New breakthrough could revolutionize hydrogen production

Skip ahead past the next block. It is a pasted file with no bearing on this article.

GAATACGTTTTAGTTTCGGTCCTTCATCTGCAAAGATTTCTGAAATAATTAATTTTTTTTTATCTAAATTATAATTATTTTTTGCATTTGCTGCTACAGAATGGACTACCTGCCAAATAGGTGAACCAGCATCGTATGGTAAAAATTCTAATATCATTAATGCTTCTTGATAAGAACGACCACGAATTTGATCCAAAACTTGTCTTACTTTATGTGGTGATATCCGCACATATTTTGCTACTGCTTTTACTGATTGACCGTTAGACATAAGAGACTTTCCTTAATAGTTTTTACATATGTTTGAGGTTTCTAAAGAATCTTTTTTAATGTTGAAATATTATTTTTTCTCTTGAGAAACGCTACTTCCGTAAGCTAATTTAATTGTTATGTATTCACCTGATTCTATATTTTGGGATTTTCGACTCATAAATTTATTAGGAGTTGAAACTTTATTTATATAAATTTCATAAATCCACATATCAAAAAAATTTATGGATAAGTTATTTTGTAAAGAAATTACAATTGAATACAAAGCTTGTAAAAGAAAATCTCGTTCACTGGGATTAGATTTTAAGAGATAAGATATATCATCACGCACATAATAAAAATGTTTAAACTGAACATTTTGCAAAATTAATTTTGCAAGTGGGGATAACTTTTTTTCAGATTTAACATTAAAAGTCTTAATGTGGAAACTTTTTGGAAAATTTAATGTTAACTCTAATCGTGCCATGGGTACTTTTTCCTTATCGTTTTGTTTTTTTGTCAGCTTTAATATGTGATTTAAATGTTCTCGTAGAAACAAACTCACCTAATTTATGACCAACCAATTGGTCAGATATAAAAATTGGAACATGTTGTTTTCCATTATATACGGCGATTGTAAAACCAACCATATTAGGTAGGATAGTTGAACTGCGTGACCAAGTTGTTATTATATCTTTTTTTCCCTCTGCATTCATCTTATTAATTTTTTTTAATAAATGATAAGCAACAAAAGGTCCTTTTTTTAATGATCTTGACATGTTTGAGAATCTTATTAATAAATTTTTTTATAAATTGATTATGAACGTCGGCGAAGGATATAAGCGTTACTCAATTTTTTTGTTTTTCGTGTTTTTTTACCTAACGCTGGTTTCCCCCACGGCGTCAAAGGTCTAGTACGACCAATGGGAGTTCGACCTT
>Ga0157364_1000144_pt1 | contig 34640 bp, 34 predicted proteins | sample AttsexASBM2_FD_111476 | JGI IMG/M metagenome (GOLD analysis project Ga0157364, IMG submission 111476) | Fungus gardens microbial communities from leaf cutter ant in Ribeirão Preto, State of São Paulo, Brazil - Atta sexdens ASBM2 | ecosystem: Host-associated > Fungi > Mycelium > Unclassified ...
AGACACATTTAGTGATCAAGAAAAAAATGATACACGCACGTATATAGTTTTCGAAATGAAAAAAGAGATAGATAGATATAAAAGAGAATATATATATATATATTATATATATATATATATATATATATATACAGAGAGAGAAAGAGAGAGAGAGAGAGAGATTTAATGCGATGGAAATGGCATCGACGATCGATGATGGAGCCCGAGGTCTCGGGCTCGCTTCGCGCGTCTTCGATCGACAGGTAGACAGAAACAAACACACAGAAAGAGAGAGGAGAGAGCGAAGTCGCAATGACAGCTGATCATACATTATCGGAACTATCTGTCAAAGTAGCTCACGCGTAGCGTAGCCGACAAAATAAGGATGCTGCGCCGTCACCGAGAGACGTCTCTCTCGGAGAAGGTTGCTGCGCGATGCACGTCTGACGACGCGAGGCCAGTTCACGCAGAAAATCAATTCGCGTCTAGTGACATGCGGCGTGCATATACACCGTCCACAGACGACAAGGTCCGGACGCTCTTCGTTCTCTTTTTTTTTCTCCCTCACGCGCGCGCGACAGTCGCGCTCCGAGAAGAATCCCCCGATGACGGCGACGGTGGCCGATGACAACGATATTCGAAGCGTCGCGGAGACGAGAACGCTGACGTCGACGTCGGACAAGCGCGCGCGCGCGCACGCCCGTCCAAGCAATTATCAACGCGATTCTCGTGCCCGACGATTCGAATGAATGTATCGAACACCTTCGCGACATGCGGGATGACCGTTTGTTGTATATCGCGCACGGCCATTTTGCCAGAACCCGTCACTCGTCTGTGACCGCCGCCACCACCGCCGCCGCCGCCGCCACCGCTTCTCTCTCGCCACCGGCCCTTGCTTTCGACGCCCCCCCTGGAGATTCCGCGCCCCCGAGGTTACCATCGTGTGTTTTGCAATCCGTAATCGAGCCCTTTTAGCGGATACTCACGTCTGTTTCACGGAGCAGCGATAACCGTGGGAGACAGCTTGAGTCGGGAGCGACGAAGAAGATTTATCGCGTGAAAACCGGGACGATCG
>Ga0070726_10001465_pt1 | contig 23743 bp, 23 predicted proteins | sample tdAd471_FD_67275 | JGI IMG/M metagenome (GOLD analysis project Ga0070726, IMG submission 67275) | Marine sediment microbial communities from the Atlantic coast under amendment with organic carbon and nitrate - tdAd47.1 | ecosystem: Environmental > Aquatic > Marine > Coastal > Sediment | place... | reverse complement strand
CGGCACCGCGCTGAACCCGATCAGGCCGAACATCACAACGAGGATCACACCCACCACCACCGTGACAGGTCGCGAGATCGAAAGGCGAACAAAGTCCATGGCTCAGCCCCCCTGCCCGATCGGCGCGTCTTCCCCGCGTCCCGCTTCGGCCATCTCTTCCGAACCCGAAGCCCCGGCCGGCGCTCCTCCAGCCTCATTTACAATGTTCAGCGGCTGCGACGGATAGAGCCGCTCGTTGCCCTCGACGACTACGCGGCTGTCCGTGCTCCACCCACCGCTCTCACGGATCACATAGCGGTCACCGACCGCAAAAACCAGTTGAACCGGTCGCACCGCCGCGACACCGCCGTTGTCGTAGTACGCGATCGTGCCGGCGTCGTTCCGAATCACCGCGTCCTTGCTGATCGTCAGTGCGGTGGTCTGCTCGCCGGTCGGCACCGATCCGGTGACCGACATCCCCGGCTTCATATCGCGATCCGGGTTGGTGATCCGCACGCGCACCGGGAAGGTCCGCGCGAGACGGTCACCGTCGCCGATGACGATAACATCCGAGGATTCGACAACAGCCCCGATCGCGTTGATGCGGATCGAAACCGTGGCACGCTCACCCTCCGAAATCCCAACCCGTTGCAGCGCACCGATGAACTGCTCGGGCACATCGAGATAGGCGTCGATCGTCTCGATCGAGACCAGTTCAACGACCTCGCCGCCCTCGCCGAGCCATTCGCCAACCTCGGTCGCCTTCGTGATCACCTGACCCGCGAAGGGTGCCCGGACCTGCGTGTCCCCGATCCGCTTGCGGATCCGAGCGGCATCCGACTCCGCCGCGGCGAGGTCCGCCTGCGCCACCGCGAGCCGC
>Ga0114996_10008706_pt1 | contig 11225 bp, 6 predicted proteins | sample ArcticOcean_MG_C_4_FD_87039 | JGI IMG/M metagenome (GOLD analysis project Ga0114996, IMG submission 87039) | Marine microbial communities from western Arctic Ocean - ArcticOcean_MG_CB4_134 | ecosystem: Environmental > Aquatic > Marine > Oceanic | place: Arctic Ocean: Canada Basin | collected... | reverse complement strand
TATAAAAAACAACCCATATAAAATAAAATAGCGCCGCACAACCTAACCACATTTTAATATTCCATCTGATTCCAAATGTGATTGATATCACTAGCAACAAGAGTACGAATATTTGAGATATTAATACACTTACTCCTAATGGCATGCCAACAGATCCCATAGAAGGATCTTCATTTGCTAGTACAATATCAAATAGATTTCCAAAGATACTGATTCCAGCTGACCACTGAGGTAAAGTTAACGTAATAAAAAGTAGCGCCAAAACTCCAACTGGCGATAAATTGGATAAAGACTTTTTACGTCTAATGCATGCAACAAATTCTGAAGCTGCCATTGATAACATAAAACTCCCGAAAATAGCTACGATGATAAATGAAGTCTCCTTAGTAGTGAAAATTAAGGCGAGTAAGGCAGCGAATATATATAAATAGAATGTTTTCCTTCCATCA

Apr 09, 2013 Researchers at Virginia Tech have discovered a new way to extract large amounts of hydrogen from plants, a breakthrough that could revolutionize hydrogen production and make the fuel cost-competitive sooner than anticipated. A team led by Y.H. Percival Zhang has succeeded in using a specially designed enzyme to liberate large amounts of pure hydrogen from xylose, a simple sugar found in every plant. The reaction occurs at low temperatures and normal atmospheric pressure, produces no greenhouse gases, and achieves an energy efficiency of over 100%. Because of its efficiency and the abundant availability of plant biomass, the new process has the potential to transform the way hydrogen is produced, reducing a barrier that has long hindered adoption of hydrogen-powered fuel cell electric vehicles (FCEVs). Currently, industrial hydrogen—a $100 billion industry—is produced mainly through steam reformation of natural gas, a costly and inefficient procedure that releases large amounts of carbon dioxide. As Jeff McMahon points out at Forbes, the wastefulness of natural gas reformation was the main reason former Energy Secretary Steven Chu pushed FCEVs to the back burner in favor of battery-powered electric vehicles (BEVs). The clean power and efficiency of fuel cells isn’t worth much if the hydrogen they use comes at a high energy and emissions cost. Zhang’s method could change that. If the technology makes it to the marketplace (which Jonathan Mielenz of Oak Ridge National Laboratory says could happen within three years), cheap, clean, renewable hydrogen would become a reality. That would eliminate one of the two biggest barriers to FCEV adoption identified in a recent National Resources Committee report (the other being the construction of hydrogen infrastructure). The research team worked for seven years to engineer the special enzyme. If it ends up making hydrogen renewable and affordable, the payoff—making FCEVs a viable competitor to gasoline engines and reducing our dependence on fossil fuels—would be enormous. The discovery was published in the international edition of the chemistry journal Angewandte Chemie. Percival Zhang

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